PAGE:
Interview with Big Bang Theory's Mayim Bialik

Todd talks to Mayim Bialik about how she became a PhD in Neuroscience and Amy Farrah Fowler on the Big Bang Theory.

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Transcript For This Video

Todd: Hello this Todd Sierer, from I'm here at the USA science and engineering festival in Washington DC and I have the pleasure to sit down with Miss Mayim Bialik. Mayim, thanks for joining us today.

Mayim: My pleasure

Todd: Now you are a star on the hit show "The Big Bang Theory" I think more and more people are finding out is that you are an honest to goodness professionally trained and educated neuroscientist.

Mayim: Yes I am a Doctor Mayim Bialik Yes.

Todd: That is fantastic. I don't know anybody else in the world that has gone from actress to neuroscientist; to actress, educator, mother, and spokesperson. What was the motivation to get into neuroscience?

Mayim: I was on a TV show when I was a teenager called "Blossom" and it was on for 5 years, I was 14 v 19 when I filmed it and just like every other 14 v 19 year old I had to go through whatever schooling occurred in those years and I had an amazing woman tutor. She was a dental student at UCLA at the time and she answered a want-ad for a Hollywood actress who needed a biology tutor and she was an amazing, amazing teacher and I think having that one-on-one experience and having a female role model really gave me the confidence to fall in love with science and when "Blossom" ended I was two years out of high school and I went to college and studied what I was interested in; and that was science.

Todd: A lot of times students, I know I did as a student; I know students complain about their being too much work. You balanced a full-time job, shooting a television show and your school work.

Mayim: And I also complained that there was too much work. You know I think teenagers are teenagers.

Todd: No absolutely but if you could speak to students now looking back to those really important years in high school what advise do you have or what encouragement might you have to help them stick to it?

Mayim: That's a great question you know I was a person for whom and that's what I'm going to be talking about at the festival today. Science didn't come easily to me what did come easy for me was trying to be organized so it didn't feel out-of-control and I think a lot of parents don't understand that to a teenage mind it really feels like it's a full-time job and it's often really really overwhelming and I think that is where a lot of young people say like I can't do this so I think for me it was so worth it to try and find a way that worked for me even if I wasn't top of the class. To be organized and know what needed to be done for each of my classes that really took away a lot of that stress so that I focus and do the best that I could. And that is pretty much what I did through college as well. I was never top of my class, I wasn't a straight-A student, but it was really about being organized and framing things reasonably that really helped me keep going and it's worth it. It is worth it because the entire rest of your life absolutely depends on what you do in school. Like it or not, that's the way our system works. And it is absolutely worth it so much more is open to you and in particular if you embrace the STEM subject v Science, Technology, Engineering and Math so much more can be open to you for choices when you grow up.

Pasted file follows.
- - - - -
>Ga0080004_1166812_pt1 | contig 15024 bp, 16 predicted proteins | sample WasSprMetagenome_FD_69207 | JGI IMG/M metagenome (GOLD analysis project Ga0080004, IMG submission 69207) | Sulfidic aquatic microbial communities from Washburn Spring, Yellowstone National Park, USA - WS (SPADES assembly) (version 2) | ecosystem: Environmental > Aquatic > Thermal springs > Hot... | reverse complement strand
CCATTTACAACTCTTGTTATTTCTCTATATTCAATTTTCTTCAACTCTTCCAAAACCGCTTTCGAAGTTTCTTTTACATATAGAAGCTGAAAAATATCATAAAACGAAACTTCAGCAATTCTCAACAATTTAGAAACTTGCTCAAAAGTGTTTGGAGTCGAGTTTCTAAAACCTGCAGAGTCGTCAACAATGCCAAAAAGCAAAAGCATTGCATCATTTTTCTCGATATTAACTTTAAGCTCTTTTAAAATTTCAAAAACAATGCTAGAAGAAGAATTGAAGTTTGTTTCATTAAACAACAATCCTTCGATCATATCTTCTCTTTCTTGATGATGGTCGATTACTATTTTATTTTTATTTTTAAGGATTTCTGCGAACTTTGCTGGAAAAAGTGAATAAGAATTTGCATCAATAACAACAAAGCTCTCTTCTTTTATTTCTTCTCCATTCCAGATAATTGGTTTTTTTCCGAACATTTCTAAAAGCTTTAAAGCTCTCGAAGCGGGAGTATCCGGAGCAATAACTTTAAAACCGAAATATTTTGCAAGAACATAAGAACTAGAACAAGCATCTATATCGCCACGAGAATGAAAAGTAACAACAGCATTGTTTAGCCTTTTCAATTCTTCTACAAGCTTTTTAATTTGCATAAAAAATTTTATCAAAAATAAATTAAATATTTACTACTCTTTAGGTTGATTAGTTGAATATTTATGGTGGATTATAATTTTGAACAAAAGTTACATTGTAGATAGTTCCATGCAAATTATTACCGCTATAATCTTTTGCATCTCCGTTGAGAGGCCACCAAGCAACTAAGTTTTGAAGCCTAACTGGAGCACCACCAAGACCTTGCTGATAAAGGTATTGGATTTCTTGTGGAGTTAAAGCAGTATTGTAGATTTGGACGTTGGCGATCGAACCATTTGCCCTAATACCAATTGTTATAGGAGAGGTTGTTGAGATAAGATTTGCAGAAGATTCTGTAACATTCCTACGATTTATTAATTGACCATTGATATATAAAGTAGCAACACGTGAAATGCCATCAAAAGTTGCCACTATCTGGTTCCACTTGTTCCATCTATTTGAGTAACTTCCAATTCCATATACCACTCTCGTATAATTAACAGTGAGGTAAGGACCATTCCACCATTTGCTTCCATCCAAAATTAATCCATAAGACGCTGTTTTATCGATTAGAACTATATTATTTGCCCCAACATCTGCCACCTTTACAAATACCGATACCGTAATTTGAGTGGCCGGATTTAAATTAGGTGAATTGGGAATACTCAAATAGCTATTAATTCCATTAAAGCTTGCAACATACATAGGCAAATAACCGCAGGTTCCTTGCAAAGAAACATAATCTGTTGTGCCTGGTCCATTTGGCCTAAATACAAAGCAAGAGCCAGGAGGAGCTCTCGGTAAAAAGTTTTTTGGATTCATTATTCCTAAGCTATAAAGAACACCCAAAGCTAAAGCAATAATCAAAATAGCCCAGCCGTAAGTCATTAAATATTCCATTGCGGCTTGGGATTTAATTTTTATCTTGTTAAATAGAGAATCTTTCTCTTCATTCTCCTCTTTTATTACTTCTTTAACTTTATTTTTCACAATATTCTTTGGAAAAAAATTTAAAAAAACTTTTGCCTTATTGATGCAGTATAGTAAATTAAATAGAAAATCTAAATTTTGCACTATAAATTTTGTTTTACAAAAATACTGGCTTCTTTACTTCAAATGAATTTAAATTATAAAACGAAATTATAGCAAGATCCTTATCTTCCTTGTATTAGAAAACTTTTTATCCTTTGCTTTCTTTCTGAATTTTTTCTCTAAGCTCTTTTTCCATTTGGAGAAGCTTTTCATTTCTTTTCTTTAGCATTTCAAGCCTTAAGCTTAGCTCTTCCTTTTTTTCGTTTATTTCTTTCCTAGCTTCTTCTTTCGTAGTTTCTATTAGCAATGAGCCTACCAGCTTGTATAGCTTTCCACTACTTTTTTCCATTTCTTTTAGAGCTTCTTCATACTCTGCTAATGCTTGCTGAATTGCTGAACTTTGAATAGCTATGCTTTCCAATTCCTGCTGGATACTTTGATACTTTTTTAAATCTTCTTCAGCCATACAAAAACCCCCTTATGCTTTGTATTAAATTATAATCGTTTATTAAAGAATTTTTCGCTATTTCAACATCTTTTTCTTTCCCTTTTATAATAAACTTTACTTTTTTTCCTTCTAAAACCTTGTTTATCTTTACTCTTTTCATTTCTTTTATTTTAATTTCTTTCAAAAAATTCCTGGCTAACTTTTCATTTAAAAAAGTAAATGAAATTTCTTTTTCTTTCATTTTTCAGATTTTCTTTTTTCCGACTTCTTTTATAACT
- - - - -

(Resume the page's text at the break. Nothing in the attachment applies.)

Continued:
Todd: So somewhere watching this video is a 13-year old, a 14-year old that is thinking about science and education and probably sees that daunting task; the overcoming understanding all these things that seem hard. Do you have any advice? Things that they can do? Think of the adversity that you went through having a full-time job through high school.

Mayim: Sure well I think it varies, it varies by student.